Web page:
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Snakes in a drain! Runaway reptile seen on Suffolk estate

PUBLISHED: 11:31 03 June 2019 | UPDATED: 11:34 03 June 2019

A snake expert from Viking Aquatics in Ipswich believes the snake is a non venomous Northern Pine Snake Picture: STEVE BIGGS

A snake expert from Viking Aquatics in Ipswich believes the snake is a non venomous Northern Pine Snake Picture: STEVE BIGGS

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Neighbours in Bury St Edmunds have spoken of their shock after a six-foot-long snake was spotted making its way along a road and down into a drain.

The snake hid from residents in Bury St Edmunds by going down a drain in the road Picture: STEVE BIGGSThe snake hid from residents in Bury St Edmunds by going down a drain in the road Picture: STEVE BIGGS

Residents on the Howard Estate in Bury St Edmunds were concerned the snake might be a poisonous adder.

However a snake expert based in Suffolk has said he believes it to be a non-venomous Northern Pine Snake - which means it is likely to be someone's pet. Steve Biggs, 48, who has lived on the Howard Estate for more than 20 years, photographed the snake as he made his way home.

Steve said: "I was around my neighbour's house when my wife drove home and said she had nearly run over a snake on the road.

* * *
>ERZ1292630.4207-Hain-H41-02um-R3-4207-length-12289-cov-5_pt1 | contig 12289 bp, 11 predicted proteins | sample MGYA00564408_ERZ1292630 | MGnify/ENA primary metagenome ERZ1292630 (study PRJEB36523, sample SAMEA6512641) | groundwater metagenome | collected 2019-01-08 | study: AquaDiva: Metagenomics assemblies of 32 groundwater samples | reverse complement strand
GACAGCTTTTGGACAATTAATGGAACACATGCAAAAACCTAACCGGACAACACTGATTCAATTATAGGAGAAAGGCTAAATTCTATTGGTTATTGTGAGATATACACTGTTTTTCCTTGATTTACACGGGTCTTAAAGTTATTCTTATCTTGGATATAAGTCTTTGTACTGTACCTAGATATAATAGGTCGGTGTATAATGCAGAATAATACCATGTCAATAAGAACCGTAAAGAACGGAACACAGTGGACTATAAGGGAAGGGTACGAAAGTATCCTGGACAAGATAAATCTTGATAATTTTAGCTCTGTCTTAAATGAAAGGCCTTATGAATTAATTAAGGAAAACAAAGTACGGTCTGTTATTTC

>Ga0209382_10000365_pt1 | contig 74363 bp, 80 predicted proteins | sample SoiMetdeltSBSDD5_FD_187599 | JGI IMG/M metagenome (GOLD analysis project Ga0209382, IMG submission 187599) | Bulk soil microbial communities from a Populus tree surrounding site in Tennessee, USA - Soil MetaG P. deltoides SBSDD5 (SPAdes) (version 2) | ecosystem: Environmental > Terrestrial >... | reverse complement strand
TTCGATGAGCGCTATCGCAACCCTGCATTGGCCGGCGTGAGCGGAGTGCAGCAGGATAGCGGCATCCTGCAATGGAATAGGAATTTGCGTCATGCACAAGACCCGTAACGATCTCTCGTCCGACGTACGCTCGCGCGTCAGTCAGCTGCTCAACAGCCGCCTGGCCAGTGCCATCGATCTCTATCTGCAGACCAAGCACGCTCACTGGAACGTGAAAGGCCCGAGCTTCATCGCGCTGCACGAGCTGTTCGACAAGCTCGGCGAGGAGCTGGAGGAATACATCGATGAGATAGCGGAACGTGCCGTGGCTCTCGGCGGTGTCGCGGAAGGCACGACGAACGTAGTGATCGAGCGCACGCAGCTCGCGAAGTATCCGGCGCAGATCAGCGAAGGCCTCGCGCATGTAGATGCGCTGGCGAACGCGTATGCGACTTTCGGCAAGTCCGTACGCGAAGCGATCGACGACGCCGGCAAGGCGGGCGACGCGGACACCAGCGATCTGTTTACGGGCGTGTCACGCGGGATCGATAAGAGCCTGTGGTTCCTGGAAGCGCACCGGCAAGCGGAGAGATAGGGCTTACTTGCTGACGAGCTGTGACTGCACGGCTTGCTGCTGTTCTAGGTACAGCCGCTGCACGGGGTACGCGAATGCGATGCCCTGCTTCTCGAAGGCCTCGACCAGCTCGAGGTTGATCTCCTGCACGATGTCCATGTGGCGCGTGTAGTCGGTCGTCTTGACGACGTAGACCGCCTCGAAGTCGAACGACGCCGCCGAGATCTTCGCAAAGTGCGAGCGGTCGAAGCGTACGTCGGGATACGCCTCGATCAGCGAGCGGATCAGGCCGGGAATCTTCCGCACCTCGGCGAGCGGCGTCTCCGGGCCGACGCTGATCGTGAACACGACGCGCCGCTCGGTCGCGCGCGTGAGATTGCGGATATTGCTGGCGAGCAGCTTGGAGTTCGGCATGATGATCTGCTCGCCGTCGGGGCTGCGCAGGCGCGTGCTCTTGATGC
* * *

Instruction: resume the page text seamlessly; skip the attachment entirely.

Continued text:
"I went straight to see it for myself - the snake was at the junction of Anderson Walk and Parkington Walk.

"My neighbour who came with me tried calling the RSPCA but they were closed so he called 101 and they just advised us to leave it alone.

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"My neighbour did knock on a couple of doors to see if anyone was missing a snake but no one wanted to claim it. After about five minutes it went down the drain you can see in the photo and disappeared."

Steve Biggs, who has lived on the Howard estate for 20 years, took the picture of the snake on Sunday evening Picture: STEVE BIGGSSteve Biggs, who has lived on the Howard estate for 20 years, took the picture of the snake on Sunday evening Picture: STEVE BIGGS

"I never thought I would see anything like it in our road," said Steve.

Rickie Clarke, manager of Viking Aquatics in Ipswich said: "The snake will definitely be someone's pet, Northern Pine Snakes come from the United States.

"Northern Pine Snakes kill their prey including mice, rats and sometimes small by birds by constricting - this means they wrap around their prey to kill it.

"The snake will have gone down the drain to get out of the way of people, it is likely to come out again in the evening.

"If the snake is seen in the day it will be basking in the sun warming up," said Rickie.

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